With Roe Teetering on Total Collapse, Abortion Activism Is More Important than Ever

Progress does not happen without popular support, direct action, and outrage in the streets

With Roe Teetering on Total Collapse, Abortion Activism Is More Important than Ever

Below is an excerpt from Controlling Women: What We Must Do Now to Save Reproductive Freedom, by Kathryn Kolbert and Julie F. Kay, who have spent years on the frontlines of the battle to protect reproductive rights.

We started our book standing in protest in front of the Supreme Court. Neither of us is very good at chanting or making signs, and we both feel more comfortable in a courtroom than in a street dance. While we always enjoy being with friends, kids, and colleagues for a good cause on a sunny day, that’s not the reason we show up.

Progress does not happen without popular support, direct action, and outrage in the streets. History has taught us that activists loudly calling for social change is a movement’s lifeblood. A bold, loud, strategically targeted movement creates a sense of urgency, gains broader allies, and propels progress.

Image:Hachette Books

Our post-Roe world will demand that many people engage in activism. The best way is the one that works for you, something that is sustainable and hopefully fun too. In college Julie used to hide behind the lens of the camera at protests and then publish the photos in the campus newspaper. Kitty and her wife Joann owned a microphone and portable sound system that they loaned out to activists who literally wanted to amplify their voices.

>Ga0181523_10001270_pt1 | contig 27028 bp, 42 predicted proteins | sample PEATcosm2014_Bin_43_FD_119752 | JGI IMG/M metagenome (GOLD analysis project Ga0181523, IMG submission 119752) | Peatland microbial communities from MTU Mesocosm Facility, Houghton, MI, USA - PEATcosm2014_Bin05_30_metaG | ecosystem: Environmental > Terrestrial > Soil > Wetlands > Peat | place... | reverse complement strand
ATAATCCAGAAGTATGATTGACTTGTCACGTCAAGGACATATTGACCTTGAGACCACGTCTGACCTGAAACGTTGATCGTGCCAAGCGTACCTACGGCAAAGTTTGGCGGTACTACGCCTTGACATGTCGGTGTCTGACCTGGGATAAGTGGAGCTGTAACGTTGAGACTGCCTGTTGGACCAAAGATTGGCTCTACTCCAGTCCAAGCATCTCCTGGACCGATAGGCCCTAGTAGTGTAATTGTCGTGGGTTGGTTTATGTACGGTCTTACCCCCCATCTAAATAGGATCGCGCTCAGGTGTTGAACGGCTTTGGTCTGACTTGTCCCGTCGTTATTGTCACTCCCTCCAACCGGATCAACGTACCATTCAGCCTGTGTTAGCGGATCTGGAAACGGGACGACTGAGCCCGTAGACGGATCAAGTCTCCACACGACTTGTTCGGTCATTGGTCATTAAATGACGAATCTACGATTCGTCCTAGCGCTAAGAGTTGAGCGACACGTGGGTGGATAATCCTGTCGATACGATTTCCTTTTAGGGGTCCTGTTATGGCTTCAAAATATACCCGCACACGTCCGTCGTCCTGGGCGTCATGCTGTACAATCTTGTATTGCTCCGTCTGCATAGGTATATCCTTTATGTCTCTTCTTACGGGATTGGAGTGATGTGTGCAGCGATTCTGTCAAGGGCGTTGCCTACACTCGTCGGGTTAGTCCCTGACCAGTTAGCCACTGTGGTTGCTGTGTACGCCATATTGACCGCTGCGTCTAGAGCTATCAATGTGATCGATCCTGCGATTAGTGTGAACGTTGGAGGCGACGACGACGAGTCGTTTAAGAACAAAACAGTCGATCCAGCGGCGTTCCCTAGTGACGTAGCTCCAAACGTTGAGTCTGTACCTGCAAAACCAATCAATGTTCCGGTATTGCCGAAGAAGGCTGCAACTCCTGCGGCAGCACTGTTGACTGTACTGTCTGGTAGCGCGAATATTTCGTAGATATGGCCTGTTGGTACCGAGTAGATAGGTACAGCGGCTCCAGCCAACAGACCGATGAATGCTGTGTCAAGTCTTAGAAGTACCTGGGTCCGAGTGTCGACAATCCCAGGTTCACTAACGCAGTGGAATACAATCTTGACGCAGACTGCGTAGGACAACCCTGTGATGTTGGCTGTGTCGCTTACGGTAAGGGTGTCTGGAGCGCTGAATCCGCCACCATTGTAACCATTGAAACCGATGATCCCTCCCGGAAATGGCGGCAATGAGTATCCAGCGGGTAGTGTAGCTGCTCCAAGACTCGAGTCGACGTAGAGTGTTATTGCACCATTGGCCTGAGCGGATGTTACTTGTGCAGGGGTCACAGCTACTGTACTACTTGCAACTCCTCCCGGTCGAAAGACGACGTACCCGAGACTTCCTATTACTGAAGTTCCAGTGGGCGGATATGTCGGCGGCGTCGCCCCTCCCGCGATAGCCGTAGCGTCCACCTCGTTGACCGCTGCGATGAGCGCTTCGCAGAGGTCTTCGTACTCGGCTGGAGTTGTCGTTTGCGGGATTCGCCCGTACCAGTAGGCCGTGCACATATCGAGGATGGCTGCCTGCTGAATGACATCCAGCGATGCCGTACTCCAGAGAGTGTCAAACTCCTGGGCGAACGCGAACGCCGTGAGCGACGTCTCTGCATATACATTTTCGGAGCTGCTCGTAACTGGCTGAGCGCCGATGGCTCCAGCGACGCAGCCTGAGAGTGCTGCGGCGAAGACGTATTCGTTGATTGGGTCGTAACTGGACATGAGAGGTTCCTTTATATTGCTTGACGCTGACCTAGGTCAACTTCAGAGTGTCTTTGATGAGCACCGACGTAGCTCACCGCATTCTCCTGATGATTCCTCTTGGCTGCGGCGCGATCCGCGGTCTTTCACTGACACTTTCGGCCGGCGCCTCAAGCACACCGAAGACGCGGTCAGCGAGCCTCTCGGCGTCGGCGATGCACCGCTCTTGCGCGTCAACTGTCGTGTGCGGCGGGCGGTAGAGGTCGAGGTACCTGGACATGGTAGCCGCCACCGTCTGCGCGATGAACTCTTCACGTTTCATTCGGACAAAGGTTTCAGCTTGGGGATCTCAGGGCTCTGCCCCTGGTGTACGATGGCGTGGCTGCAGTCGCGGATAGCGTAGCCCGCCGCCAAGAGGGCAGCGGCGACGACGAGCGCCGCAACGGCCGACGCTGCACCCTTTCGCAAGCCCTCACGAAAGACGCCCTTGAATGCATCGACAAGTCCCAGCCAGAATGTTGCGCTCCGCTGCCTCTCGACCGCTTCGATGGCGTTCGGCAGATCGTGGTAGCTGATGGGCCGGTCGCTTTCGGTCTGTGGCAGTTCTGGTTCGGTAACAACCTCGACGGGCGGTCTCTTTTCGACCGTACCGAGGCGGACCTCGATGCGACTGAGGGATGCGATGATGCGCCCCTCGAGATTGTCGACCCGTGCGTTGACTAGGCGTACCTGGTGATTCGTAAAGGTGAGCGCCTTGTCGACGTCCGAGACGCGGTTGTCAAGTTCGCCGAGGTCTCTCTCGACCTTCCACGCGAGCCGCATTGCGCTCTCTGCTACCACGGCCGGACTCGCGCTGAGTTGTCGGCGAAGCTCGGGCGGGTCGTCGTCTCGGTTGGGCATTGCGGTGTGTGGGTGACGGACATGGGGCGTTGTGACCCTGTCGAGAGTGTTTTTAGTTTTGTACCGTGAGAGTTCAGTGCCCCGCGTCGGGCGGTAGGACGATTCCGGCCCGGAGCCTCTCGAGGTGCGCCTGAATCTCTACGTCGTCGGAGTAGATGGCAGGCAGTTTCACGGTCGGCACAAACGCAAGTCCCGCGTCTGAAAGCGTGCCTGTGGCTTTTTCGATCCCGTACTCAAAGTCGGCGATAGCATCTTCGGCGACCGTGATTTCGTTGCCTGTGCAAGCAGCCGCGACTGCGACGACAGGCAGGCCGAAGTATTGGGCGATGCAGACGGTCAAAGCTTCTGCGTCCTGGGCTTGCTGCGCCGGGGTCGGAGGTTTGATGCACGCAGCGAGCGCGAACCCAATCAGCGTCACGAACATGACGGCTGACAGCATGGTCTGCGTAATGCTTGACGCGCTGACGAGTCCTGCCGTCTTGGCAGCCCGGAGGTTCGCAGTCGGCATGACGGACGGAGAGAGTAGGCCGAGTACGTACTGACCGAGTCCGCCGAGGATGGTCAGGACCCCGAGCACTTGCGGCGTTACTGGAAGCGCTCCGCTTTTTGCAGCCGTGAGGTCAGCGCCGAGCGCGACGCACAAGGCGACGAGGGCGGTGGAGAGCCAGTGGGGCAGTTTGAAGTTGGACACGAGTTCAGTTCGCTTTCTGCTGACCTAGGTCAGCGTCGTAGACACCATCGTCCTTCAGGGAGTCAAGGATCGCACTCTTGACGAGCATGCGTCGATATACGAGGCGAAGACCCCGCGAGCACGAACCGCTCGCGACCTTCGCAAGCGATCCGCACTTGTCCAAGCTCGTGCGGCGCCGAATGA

In the days before Roe, women with means were able to travel to New York, London, or Japan for legal abortion or to Puerto Rico or Mexico, where abortion was more accessible or affordable, even if not entirely legal. Unfortunately, those left behind—low-income women, teens, those in violent relationships—turned to back-alley providers or were forced to carry their pregnancies to term. In a post-Roe world, such a discriminatory and inequitable system should not stand.

Some activists can help women obtain abortion services, much like Rosa Hartford, who took a teenager facing an unintended pregnancy to a clinic in a nearby state. With all the restrictions on teens’ access to reproductive health care, particularly waiting periods and parental involvement laws, many teens are in need of a trusted adult to support them and connect with professional counselors and providers. We must set up networks of supporters who will assist teens in making their decision whether to abort or not and help them to implement that decision whether by obtaining an abortion or by finding the resources they will need to succeed as a teen parent.